The country’s Environment Ministry is defending the January 29 auction as a conservation strategy, but conservations say the move is based on false population statistics, disputed claims of human-elephant conflict and puts 3% of Namibia’s last elephants up for sale
Over 100,000 concerned petitioners have urged the Namibian government to scrap its plan to auction off 170 wild elephants — which include rare desert-adapted elephants — but the country’s Ministry of Environment, Forestry and Tourism said this week that today’s Jan. 29 sale will go on as planned.
On the eve of the event, the Ministry’s media posts stated that the country’s elephant population has ‘grown from an estimated 7,500 animals in 1995 to more than 24,000 today,’ with a large percentage living outside of national parks.
Namibia was the only African country with a large savannah elephant population to opt out of the 2016 Great Elephant Census (GEC), the first continent-wide standardised survey of elephants. The researchers concluded that there was a massive decline in the population. They stated that privately funded surveys were conducted in Namibia, but the results were not shared with their team.
Conservationists argue that the government’s numbers are inflated and fail to factor in elephant migration. They estimate that between 73 to 84 percent of the government’s quoted elephant population figure consists of ‘trans-boundary’ elephants, those moving between Namibia, Angola Zambia and Botswana. They put the resident elephant population in Namibia at 5,688. They are worried that with 170 heading to the auction block, Namibia is losing 3 percent of its elephant population.
“For thousands of years matriarch elephants have been leading their herds across multiple countries on huge migrations each year. Although we’ve slaughtered 95 percent of all elephants in 100 years, the last of these great herds still carry out their epic journeys. These international elephants don’t ‘belong’ to anyone and Namibia’s proposal to capture and exploit them is rightly being seen as a crime against nature,” said Mark Hiley of National Park Rescue, a non-governmental organisation that saves African Parks from closure.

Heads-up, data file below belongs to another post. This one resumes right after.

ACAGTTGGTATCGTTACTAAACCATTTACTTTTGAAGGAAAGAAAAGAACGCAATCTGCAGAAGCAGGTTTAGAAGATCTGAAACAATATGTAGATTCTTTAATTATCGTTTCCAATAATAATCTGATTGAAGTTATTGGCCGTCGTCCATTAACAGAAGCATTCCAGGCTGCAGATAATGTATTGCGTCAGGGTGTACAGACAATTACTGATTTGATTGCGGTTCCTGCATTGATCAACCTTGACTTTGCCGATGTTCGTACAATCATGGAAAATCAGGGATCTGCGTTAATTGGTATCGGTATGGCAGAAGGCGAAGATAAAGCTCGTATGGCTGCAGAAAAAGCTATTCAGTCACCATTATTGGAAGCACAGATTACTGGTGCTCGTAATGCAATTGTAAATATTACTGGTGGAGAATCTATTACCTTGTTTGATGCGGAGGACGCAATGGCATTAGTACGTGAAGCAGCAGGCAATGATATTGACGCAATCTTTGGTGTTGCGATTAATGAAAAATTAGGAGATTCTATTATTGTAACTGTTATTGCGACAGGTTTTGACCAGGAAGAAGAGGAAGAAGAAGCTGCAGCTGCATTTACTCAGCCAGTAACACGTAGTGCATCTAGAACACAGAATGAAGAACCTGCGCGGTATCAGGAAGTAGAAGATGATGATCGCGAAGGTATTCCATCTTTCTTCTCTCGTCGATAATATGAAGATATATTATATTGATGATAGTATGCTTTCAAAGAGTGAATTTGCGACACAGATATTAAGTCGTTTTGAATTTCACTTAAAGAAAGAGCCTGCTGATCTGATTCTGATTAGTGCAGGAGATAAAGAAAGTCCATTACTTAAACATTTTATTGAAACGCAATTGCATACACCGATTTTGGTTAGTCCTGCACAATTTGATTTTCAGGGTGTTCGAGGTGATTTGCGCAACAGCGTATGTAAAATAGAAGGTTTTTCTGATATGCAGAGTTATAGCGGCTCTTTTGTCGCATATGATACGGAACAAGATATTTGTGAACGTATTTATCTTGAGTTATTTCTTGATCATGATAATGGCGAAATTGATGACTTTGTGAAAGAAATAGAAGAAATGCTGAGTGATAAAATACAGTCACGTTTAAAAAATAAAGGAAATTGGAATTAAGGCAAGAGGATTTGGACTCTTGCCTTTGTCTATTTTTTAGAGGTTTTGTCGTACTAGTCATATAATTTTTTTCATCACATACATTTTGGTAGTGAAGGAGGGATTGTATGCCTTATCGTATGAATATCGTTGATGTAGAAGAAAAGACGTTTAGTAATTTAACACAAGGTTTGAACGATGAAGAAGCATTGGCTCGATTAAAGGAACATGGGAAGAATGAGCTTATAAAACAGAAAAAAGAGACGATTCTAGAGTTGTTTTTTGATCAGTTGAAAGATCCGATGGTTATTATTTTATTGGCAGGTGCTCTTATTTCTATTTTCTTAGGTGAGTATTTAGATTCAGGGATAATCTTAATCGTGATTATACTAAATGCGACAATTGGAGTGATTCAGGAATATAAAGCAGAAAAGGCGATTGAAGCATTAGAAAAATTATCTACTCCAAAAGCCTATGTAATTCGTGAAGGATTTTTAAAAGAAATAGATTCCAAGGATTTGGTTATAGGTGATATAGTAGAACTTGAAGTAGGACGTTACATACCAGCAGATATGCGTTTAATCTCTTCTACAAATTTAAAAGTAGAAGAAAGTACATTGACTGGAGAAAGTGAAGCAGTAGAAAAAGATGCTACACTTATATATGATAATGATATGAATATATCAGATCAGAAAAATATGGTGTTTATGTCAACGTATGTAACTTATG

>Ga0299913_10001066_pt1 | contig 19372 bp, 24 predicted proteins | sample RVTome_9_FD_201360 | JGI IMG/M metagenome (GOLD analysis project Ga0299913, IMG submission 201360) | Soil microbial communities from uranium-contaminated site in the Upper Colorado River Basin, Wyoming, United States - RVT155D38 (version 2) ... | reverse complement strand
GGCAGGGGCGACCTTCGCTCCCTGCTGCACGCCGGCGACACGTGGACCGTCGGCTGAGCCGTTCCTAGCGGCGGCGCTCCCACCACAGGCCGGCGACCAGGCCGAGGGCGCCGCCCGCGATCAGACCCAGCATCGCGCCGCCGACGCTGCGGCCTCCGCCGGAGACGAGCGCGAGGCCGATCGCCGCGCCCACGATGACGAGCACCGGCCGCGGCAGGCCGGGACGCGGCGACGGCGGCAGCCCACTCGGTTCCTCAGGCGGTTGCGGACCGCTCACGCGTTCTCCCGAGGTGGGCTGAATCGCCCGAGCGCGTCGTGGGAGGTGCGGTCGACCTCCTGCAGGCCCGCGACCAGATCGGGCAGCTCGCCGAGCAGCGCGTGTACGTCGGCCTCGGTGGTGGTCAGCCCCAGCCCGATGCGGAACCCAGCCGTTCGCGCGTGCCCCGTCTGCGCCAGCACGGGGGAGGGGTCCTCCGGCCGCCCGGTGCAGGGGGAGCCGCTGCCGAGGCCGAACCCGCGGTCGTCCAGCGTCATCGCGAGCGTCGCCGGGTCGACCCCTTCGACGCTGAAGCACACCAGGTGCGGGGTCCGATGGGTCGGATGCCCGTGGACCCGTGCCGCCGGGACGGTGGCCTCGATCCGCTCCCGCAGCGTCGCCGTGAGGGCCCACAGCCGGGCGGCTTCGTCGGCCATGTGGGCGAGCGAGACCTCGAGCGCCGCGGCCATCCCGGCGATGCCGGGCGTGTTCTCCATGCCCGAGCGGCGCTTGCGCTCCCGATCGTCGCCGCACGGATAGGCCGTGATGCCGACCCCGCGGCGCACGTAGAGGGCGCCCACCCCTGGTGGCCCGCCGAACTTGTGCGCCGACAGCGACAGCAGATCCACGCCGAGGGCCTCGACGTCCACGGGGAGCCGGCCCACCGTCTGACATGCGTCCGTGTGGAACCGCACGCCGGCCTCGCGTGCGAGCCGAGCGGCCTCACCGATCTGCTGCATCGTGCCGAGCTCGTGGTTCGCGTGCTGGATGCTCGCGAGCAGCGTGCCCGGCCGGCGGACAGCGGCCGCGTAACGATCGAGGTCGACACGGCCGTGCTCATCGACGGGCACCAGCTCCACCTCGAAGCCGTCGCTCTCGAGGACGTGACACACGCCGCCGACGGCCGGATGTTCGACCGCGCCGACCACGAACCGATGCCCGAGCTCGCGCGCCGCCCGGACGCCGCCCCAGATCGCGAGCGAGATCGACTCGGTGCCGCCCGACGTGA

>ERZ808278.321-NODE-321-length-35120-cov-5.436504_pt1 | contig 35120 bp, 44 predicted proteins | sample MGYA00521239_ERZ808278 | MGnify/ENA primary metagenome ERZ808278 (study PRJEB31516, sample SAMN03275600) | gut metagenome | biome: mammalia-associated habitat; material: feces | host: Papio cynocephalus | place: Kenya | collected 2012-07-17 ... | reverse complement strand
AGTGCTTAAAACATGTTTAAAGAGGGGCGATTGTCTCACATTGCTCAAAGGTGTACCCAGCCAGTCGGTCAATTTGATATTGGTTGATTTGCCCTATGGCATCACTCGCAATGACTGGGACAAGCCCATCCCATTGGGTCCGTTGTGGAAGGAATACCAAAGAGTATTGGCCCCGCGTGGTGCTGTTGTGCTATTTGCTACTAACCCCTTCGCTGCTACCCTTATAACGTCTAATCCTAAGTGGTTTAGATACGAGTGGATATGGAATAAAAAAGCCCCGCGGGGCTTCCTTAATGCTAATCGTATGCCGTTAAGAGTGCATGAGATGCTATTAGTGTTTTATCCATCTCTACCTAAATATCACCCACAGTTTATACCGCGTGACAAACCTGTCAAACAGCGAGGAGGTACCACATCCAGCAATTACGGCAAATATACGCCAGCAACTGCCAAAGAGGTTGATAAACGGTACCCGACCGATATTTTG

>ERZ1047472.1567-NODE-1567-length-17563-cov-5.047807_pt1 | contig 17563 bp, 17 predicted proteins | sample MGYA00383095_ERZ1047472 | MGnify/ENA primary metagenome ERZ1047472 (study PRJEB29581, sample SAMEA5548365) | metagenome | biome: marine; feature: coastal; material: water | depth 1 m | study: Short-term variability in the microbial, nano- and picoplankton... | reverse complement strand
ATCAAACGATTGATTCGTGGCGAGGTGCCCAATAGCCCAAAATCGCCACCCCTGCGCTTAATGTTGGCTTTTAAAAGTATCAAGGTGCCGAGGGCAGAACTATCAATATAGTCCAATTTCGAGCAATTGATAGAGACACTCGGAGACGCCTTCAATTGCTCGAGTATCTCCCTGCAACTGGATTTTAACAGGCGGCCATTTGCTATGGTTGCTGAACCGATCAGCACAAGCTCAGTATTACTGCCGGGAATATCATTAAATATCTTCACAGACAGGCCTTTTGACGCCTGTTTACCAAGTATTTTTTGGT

The Namibian Government’s defence of the auction is two pronged. The Environment Ministry says apart from having too many of the animals, the sale will curb human-animal conflict. Local conservationists say it is a claim that ignores established protocols for protecting both rural residents and wildlife.
“We have proven solutions to the government’s claimed human-wildlife-conflict – including moving water points away from villages and electric fencing – but the government is ignoring them all. Despite their claims, it’s clear that their plans are about money not wildlife,” said Stephan Scholvin, Namibian professional guide and conservationist.
While the Namibian authorities defend the auction as a way to curb elephant numbers, protect residents and raise money for conservation activities, a 2019 bribery scandal that resulted in the imprisonment of the Ministers of Justice and Fisheries has left many wary of the present plan.
Adding to the uneasiness is the fact that Namibia was among 3 African nations denied permission to sell off its stock of ivory by the Convention on International Trade in Endangered Species of Wild Fauna and Flora (CITES). Those who vetoed the appeal said they feared the one-off sale would create a sharp increase in the demand for ivory and a spike in poaching.
“It’s important to understand who benefits from the sale of these elephants. I would suggest that creating a mosaic landscape in which humans and elephants can both thrive is a far preferable strategy than selling unwanted elephants to the highest bidder,” said biologist Niall McCann of National Park Rescue.
The petition against today’s Jan. 29 auction expresses concern that the authorities are possibly making way for more extensive oil drilling in Namibia’s Okavango Basin, often described as elephants’ last area of refuge. On its website, oil and gas company Recon Africa states that it is engaged in the exploration and development of oil and gas in the Basin – which includes parts of Northeast Namibia and Northwest Botswana.
“We need to stop viewing wildlife through the lens of immediate cash return and learn to understand the value of wildlife that is a living and breathing part of a functioning environment. Wildlife, including elephants, deliver tangible benefits to people in terms of ecosystem services, which will collapse if biodiversity collapses,” said Mary Rice of the Environmental Investigations Agency (EIA).
National Park Rescue’s Hiley said there is no justification for the elephant auction.
“Falsifying elephant population statistics and exaggerating ‘Human Wildlife Conflict’ (HWC) can be used by governments to generate revenue from inflated hunting quotas, justify sales to zoos or hunting farms, and initiate ivory-generating culls. Corruption is now as big a threat to elephants as poaching,” he said.